Saturday, May 19, 2007


Here's something different: No guns, no angst, no quaisi-deep thoughts...not even proper grammar.
This poem is meant to be read aloud with a two year old on your lap, and as you read you are required to supply hand-motions.

Go Quick

Go, go; quick, quick
caterpiller on a stick
see her little legs go
zoop, zoop, zoop.

Run, run; more, more
doggie running on the floor
see his furry feet fly
clickity, clickity, click.

Hop, hop; rapid, rapid
faster than a bunny rabbit
see her little paws jump
plonk, plonk, plonk.

Hurry, hurry; soon, soon
faster than the passing moon
see it hide behind a cloud

Tuesday, May 08, 2007

The following is from the November 1993 issue of Harper's magazine andis therefore probably illegal to copy. So here it is anyway.


From an interview with Fran Lebowitz in the Sum­mer issue of The Paris Review. Lebowitz is the au­thor of two collections of essays, Metropolitan Life and Social Studies. Since the latter book was pub­lished in 1981 , Lebowitz has been at work on a nov­el, to be titled Exterior Signs of Wealth; she recently completed the first chapter. The interview was con­
ducted by James Linville, the managing editor of The Paris Review, and by George Plimpton, the journal's editor.

INTERVIEWER: Did you ever enjoy writing? FRAN LEBOWITZ: I used to love to write. As a
child I used to write all the time. I loved to write up until the second I got my first professional writ­ing job. It turns out it's not that I hate to write. I hate, simply, to work. I just hate to work, peri­od. I am profoundly slothful. Practically inert. I have' no energy. I never have. I just have no de­sire to be productive. Now that I realize I don't hate to write, that I just hate to work, it makes
writing easier. .
INTERVIEWER: When did you realize this? LEBOWITZ: Recently. In the past six months
I've had an easier time writing. I broke this ten­year writer's block.
INTERVIEWER: What did you do during those years?
LEBOWITZ: I sulked. Sulking is a big effort. So is not writing. I only realized that when I did start writing. When I started getting real work done, I realized how much easier it is to write than not to write. Not writing is probably the most exhausting profession I've ever encoun­tered. It takes it out of you. It's very psychically wearing not to write-I mean if you're supposed to be writing.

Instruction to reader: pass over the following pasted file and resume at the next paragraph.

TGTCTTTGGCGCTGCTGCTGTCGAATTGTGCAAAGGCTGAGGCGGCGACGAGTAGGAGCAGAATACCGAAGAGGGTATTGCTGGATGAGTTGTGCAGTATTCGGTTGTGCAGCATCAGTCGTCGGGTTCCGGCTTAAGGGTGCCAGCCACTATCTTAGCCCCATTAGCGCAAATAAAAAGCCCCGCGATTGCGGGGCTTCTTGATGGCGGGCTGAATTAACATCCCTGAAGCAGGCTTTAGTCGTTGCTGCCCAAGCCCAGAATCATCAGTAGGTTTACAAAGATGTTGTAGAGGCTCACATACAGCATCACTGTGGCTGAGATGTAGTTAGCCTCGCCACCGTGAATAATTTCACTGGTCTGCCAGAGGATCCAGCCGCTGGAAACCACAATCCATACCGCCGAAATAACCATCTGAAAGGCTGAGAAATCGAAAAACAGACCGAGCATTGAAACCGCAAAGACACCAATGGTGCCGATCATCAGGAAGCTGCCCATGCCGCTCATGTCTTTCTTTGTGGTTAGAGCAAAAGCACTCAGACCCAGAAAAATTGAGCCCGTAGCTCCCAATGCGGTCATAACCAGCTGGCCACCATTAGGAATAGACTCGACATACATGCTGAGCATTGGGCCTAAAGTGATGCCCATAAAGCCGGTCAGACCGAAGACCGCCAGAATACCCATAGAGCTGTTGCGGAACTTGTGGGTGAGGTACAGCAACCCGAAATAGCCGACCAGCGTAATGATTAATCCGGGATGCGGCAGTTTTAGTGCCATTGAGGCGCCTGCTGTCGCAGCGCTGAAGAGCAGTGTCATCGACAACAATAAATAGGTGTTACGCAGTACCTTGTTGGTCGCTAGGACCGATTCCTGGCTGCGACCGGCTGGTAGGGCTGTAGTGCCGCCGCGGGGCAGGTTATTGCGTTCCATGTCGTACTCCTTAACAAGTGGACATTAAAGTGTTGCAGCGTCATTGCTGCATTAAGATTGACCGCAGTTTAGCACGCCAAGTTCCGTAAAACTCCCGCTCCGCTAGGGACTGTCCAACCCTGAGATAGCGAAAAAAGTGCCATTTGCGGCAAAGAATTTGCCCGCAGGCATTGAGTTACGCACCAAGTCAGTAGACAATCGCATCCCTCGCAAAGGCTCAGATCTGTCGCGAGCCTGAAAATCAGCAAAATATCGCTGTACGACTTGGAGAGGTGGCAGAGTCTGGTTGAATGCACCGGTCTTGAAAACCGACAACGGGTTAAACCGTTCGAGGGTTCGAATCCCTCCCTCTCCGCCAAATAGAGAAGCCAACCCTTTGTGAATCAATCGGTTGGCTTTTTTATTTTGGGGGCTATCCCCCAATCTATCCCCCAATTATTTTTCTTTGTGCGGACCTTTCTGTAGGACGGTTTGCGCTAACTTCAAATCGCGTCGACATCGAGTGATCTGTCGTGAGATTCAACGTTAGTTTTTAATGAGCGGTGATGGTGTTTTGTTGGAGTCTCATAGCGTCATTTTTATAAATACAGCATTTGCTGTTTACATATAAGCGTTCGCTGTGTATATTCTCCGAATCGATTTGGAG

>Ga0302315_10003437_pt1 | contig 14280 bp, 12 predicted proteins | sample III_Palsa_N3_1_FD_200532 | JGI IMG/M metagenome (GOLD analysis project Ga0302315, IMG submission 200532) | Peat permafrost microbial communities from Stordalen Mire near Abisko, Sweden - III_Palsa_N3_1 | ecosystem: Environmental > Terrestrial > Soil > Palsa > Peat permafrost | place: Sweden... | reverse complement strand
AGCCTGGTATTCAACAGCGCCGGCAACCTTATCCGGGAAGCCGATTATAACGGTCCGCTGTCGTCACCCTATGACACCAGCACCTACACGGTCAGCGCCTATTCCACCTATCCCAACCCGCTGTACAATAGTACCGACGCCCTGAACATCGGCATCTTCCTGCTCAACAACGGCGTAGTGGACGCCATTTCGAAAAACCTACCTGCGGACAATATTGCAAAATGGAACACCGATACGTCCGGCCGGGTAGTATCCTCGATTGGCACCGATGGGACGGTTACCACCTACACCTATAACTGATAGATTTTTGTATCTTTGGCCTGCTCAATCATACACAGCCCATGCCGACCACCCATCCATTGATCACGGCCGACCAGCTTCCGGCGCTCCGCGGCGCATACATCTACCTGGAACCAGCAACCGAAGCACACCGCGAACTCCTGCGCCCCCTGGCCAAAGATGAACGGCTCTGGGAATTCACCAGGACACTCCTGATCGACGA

INTERVIEWER: Is that because the ideas come steaming along and you feel like you should put them down and you don't?
LEBOWITZ: Not writing is more of a psycho­logical problem than a writing problem. All the

time I'm not writing I feel like a criminal. Ac­tually, I suppose that's probably an outmoded phrase, because I don't think criminals feel like criminals anymore. I feel like criminals used to feel when they felt guilty about being criminals, when they regretted their crimes. It's horrible to feel felonious every second of the day. Espe­cially when it goes on for years. It's much more relaxing actually to work. .
Still, I don't get nearly the amount of work done that I read other people do. This is what most interests me in interviews with writers.
I'm not interested in the thoughts or ideas of these people, I only want to know how many pages a day they wrote. If I could meet Shake­speare, I would ask, "What time do you get up? Do you write at night?" I don't know many writ­ers. I don't have many friends who are writers. But as soon as I meet any, as soon as I can fig­ure out that it's not too intimate a question to ask them, which is about six seconds after I meet them, I say, "How many words do you write a day?"
INTERVIEWER: Why do you want to know that? LEBOWITZ: SO I can compare myself to them.
INTERVIEWER: Hemingway used to write down
the number every day and post it on a piece of cardboard on top of his bureau.
LEBOWITZ: I count my words, too. I was once at Sotheby's looking at some furniture. Just look­ing. This guy whom I knew came over and asked if I'd like to look at a Twain manuscript that was going to be for sale. I constantly have to dis­abuse people of the notion that I can afford things like Twain manuscripts. I said I'd love to look at it but I can't afford it. He showed it to me. A short story. He was telling me about the manuscript and where they found it and every­thing.
He said, "I'm pretty knowledgeable about Twain, but there's one thing we don't under­stand. We've called in a Twain scholar."
I said, "What is that?"
He said, "See these little numbers? There are
these little numbers every so often. We just don't know what those are."
I said, "I do. I happen be a Twain schol­ar, but I happen to be a scholar of little numbers written all over the place. He was counting the words."
The Sotheby's man said, "What are you talk­
ing about? That's ridiculous!"
I said, "I bet you anything. Count."
He counted the words and saw that I was right.
He said, "Twain must've been paid by the word."
I said, "It may have nothing to do with being paid by the word." Twain might have told him­self he had to write this many words a day, and he would wonder, Am I there yet? Like a little kid in the back of a car: Are we there yet?